Tag Archives: Ingrid Tandrevold

Oestersund 2019: The Relays!

Norway’s men won the battle in the sprints and the French men won the battle in the individual! Saturday’s men’s relay would decide who won the war of Oestersund!

OK that might be a little dramatic but we love a bit of drama and that’s what we got in the relay! The first leg was won by Germany with a great start from Erik Lesser. He shot well to hand over ahead of Italy’s Lukas Hofer and France’s Emilien Jacquelin. Norway were 5th with Johannes Dale having a solid first leg using just 2 spares.

Sweden came out on top in the second leg thanks to Jesper Nelin. He coped best in the conditions to give Martin Ponsiluoma a 10 second lead. Behind Nelin came Norway and Italy after good legs from Erlend Bjoentegaard and Thomas Bormolini. Quentin Fillon Maillet went on the penalty loop but skied very fast to make it into third at the exchange ahead of Bormolini.

Tarjei Boe took over for Norway and caught Ponsiluoma before the first prone. Boe needed just one spare which put him into the lead. Simon Desthieux was chasing after Sweden went on the penalty loop and 22-year-old Daniele Cappellari had a great leg for Italy putting them in third.

Tarjei handed over an 11 second lead to his brother Johannes and it was all he needed to take the win for Norway. Fourcade did his best to chase him down with a faultless shoot to Boe’s 2 spares but it wasn’t enough. Dominik Windisch held on to third place for Italy after a fight with Russia.

Russia were 4th, Sweden 5th and Ukraine 6th.

So Norway won the war then? No of course not the wind always wins in Oestersund!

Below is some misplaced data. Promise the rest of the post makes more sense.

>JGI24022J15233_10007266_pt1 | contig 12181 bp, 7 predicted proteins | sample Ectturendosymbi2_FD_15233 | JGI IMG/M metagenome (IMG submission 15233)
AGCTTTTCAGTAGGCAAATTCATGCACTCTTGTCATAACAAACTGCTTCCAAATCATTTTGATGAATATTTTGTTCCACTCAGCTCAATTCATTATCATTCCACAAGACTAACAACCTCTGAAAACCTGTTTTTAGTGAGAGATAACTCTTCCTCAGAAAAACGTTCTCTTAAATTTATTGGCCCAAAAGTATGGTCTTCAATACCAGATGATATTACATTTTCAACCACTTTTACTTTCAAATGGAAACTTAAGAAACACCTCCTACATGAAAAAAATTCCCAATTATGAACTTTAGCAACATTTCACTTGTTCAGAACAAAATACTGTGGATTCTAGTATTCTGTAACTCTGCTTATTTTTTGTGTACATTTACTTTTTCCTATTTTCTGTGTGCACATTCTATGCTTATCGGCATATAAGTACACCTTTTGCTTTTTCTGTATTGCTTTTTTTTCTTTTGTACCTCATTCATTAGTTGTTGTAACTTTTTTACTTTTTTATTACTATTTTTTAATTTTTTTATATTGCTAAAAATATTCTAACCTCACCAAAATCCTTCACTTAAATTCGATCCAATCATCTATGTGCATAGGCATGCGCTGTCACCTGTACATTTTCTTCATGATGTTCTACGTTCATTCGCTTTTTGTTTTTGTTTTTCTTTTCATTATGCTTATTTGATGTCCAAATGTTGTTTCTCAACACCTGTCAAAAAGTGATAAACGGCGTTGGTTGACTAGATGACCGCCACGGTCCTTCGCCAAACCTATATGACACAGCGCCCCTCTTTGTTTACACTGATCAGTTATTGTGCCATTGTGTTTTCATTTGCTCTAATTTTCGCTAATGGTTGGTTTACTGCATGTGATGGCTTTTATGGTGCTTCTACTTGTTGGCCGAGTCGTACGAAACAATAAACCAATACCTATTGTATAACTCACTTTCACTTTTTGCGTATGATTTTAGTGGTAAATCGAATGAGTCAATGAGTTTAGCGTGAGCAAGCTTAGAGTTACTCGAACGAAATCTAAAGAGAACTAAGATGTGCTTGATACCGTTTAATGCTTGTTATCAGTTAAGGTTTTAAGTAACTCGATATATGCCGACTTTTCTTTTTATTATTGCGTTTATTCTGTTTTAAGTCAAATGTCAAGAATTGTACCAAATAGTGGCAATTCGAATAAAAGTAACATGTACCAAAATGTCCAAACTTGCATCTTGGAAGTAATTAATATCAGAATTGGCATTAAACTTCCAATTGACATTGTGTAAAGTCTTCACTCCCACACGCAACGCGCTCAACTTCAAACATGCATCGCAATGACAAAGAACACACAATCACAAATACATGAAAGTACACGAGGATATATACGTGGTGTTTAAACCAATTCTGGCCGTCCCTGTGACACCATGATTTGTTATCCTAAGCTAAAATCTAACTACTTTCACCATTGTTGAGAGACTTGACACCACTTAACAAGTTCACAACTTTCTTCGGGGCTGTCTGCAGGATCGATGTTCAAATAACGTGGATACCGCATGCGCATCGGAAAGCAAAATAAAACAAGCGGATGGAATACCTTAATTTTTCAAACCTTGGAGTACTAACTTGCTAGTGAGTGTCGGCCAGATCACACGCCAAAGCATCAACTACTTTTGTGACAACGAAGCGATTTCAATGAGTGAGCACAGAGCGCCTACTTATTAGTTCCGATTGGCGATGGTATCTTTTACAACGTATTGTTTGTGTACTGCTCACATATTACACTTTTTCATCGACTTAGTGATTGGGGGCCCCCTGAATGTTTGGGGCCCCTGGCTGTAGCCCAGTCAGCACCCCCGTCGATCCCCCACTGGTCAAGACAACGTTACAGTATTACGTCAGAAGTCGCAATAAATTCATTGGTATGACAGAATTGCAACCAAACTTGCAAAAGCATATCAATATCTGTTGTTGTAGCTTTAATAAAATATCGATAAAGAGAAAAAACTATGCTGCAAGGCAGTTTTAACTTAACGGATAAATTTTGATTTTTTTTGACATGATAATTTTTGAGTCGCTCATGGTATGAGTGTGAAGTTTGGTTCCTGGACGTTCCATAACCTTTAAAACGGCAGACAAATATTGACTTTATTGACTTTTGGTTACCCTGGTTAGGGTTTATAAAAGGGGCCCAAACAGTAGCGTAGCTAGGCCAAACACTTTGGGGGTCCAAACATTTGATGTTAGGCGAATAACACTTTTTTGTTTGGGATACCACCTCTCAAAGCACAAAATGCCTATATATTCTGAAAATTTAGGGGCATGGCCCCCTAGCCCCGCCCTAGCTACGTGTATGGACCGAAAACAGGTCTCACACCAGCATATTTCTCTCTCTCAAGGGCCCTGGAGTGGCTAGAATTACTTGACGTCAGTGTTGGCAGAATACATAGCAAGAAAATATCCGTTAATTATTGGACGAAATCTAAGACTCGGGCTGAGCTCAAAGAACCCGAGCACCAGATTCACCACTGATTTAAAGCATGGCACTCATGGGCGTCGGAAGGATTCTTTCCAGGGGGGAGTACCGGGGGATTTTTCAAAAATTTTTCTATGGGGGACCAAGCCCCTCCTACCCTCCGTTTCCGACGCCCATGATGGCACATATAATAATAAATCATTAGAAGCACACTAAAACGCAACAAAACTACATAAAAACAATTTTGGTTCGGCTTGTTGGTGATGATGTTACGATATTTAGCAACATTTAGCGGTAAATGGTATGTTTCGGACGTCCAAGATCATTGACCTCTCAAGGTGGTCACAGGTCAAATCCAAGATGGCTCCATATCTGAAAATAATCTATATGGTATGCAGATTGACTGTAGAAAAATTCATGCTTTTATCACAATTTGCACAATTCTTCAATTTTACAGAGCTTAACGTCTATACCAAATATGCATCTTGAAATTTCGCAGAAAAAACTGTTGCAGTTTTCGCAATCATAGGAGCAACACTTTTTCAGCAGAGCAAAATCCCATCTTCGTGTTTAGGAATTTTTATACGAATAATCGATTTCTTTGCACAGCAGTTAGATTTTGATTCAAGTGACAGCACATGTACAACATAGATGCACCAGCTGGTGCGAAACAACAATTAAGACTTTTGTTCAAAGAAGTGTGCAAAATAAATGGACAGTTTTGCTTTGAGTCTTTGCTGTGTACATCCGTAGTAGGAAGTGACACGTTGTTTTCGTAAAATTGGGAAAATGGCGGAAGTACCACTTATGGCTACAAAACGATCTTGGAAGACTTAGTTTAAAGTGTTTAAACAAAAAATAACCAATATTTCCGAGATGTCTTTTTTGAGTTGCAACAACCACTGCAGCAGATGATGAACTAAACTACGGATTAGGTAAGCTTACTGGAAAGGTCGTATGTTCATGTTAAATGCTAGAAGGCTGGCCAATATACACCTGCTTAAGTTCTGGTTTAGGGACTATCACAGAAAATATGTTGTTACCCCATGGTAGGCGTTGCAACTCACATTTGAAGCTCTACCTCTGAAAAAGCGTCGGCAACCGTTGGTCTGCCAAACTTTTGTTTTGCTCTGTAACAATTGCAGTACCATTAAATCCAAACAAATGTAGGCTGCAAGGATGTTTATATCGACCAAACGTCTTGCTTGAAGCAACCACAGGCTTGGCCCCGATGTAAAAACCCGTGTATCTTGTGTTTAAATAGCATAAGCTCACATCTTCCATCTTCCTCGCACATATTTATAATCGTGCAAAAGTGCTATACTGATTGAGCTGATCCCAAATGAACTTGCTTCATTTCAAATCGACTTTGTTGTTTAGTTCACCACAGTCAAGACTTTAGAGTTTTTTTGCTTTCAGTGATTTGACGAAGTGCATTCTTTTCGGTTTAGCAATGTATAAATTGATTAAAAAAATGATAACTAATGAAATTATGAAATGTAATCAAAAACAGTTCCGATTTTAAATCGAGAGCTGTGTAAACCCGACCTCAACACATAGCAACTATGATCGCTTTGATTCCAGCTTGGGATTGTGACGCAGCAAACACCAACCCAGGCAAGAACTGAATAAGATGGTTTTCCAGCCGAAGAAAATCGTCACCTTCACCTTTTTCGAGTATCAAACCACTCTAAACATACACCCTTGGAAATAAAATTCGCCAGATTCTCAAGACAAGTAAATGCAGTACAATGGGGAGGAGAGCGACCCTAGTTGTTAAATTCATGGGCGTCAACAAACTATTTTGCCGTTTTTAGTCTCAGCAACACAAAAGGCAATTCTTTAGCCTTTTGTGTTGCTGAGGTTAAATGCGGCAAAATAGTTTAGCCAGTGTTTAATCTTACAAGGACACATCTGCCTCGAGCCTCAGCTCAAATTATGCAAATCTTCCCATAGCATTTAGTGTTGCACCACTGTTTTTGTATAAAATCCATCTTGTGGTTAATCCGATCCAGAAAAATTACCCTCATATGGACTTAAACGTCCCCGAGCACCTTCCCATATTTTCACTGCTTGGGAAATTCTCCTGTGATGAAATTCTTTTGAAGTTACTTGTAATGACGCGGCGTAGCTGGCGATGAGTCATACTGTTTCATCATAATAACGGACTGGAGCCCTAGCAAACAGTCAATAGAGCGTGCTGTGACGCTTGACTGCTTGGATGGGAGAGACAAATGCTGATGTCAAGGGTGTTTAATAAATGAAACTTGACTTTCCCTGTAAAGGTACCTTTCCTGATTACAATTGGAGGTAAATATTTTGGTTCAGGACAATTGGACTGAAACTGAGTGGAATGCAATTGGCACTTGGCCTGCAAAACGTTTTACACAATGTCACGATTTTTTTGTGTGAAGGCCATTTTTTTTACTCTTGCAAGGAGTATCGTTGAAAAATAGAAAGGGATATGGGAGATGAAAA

On Sunday it was the women’s turn to race and it was another great relay.

The first leg was once again dominated by Lisa Vittozzi. She cleaned the prone and used 1 spare in the stand to give Italy a 15 second lead at the first exchange. Behind her were Norway with Karoline Kntten and Sweden’s Linn Persson.

Nicole Gontier took the second leg for Italy but she incurred a penalty loop on the prone and put them out of contention. Elvira Oeberg took over the lead for Sweden and held it to the second exchange despite the close attention of Justine Braisaz. Norway came next with Ingrid Tandrevold and then Selina Gasparin for Switzerland and Germany’s Denise Herrmann.

Mona Brorsson took the third leg for the home team but was caught by Tiril Eckhoff and they came into the range together. They both shot 5/5 as did Aita Gasparin. In the stand the Swede cleaned while Eckhoff needed 2 spares. Gasparin cleaned again for the perfect leg.

By the exchange Brorsson had a three second lead to hand to Hanna Oeberg who was closely followed by Marte Olsbu Roeiseland. Next came Franziska Preuss and Lena Haecki. The three chasers all cleaned the prone but Oeberg needed all 3 of her spares.

Roeiseland took the lead on the track but had to use 2 spares in the final stand. However it was enough to secure the lead and take Norway to victory again matching the men’s relay team.

The battle was on for second with Oeberg storming back with a clean stand and Haecki using a single spare. They were neck and neck until Haecki made a decisive break and Oeberg just couldn’t catch her. It was an historic second place for the Swiss women’s team with the three Gasparin sisters and Haecki getting their country’s first podium in the women’s relay needing just 4 spare rounds to do it!

Sweden were third with another good result. Germany were 4th, Russia 5th and France 6th.

The action now moves to Hochfilzen for round 2 of the World Cup.

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Oestersund 2019: The Individuals!

Mon Dieu, Zut alors, tres bien, restaurant and other French words!!! What a race in the Oestersund Individual for the French Men’s team! They took the top four places in one race which hasn’t been done since 2009.